The Front Run­ner

The Guardian Weekly - - Culture - Ben­jamin Lee

Dir: Ja­son Reit­man

★★★★☆

In Ja­son Reit­man’s new film The Front Run­ner, he takes us back to 1988 as US sen­a­tor Gary Hart, played by Hugh Jack­man, seemed like a no brainer for the Demo­cratic pres­i­den­tial nom­i­na­tion. He was hand­some, charm­ing, in­tel­li­gent and his rel­a­tive youth (25 years younger than sit­ting pres­i­dent Ron­ald Rea­gan) made him pop­u­lar with younger vot­ers. But he was also a pri­vate man, un­easy when at­ten­tion moved away from his po­ten­tial poli­cies and on to his per­sonal life. He didn’t see how pos­ing with his wife and daugh­ter on the front of Peo­ple mag­a­zine would ben­e­fit him as a politi­cian.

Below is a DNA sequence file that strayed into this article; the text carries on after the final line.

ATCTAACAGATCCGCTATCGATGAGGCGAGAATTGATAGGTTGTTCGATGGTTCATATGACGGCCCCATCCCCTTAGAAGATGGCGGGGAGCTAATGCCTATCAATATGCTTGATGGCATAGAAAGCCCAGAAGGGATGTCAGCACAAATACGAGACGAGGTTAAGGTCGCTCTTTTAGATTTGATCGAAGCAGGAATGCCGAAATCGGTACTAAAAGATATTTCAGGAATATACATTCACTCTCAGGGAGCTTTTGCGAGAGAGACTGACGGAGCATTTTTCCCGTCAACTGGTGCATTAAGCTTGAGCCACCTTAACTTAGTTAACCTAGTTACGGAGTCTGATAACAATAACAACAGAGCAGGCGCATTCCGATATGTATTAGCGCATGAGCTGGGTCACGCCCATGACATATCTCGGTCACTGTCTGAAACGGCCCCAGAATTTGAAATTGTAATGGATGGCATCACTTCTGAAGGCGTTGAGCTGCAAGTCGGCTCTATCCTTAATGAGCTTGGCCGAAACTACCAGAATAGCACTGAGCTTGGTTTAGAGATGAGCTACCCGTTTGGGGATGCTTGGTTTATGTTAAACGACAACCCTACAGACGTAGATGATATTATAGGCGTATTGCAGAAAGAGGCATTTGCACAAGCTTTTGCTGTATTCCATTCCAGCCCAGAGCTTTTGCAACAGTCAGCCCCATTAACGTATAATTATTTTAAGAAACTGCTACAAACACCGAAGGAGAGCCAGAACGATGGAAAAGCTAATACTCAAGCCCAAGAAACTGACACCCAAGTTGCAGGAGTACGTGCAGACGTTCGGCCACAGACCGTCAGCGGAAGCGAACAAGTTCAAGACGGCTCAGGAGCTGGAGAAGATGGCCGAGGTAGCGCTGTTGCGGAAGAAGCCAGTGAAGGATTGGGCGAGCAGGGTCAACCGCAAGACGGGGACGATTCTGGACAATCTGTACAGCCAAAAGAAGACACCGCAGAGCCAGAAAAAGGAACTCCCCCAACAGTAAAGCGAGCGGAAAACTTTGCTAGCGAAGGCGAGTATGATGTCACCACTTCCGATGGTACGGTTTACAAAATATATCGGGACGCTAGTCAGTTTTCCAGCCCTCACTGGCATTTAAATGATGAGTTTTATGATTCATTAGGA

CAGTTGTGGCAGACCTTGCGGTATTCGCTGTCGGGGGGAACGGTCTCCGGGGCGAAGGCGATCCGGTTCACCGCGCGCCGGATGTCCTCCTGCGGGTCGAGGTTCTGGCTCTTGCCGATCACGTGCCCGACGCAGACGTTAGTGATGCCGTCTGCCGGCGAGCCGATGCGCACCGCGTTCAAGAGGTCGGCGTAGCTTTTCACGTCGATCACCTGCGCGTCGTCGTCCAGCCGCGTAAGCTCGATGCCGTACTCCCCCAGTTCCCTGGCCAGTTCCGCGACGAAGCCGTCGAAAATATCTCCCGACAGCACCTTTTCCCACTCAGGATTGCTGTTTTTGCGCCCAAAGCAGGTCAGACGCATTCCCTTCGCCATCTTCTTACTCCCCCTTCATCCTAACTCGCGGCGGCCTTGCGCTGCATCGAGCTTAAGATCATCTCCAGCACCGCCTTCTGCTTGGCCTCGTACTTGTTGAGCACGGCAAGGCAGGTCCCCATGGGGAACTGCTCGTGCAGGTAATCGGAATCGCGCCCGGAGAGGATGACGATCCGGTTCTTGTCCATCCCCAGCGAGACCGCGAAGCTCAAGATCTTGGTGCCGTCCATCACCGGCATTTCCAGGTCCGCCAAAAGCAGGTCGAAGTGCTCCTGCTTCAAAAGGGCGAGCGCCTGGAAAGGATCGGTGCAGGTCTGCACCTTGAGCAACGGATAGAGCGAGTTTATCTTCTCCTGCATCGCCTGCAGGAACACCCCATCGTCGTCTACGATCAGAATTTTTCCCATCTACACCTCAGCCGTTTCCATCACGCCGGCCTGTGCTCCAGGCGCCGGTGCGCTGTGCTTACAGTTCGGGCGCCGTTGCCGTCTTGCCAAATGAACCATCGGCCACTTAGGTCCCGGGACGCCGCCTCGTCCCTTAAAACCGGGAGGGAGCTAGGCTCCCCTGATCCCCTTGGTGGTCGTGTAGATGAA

The irony of be­ing so guarded was that jour­nal­ists were even more ea­ger to find out about his life be­hind closed doors and not with­out rea­son. For a while, whis­pers of in­fi­delity had fol­lowed Hart. As ru­mours turned into a le­git­i­mate, al­beit rushed and im­prop­erly han­dled, story, Hart was forced to fi­nally open up to the pub­lic.

With a script co-writ­ten by Reit­man, pol­icy ad­viser Jay Car­son and jour­nal­ist Matt Bai, there’s an au­then­tic­ity un­der­pin­ning the por­trayal of events in The Front Run­ner that lifts it above the less-than-ground­break­ing set-up. We’ve seen drama­tised sto­ries of cheat­ing politi­cians a great many times but there’s a re­fresh­ing lack of sen­sa­tion­al­ism, given the writ­ing team, and events feel pre­sented truth­fully but also with style.

Re­leased in the US last Novem­ber; on gen­eral re­lease in Europe and Aus­tralia this month

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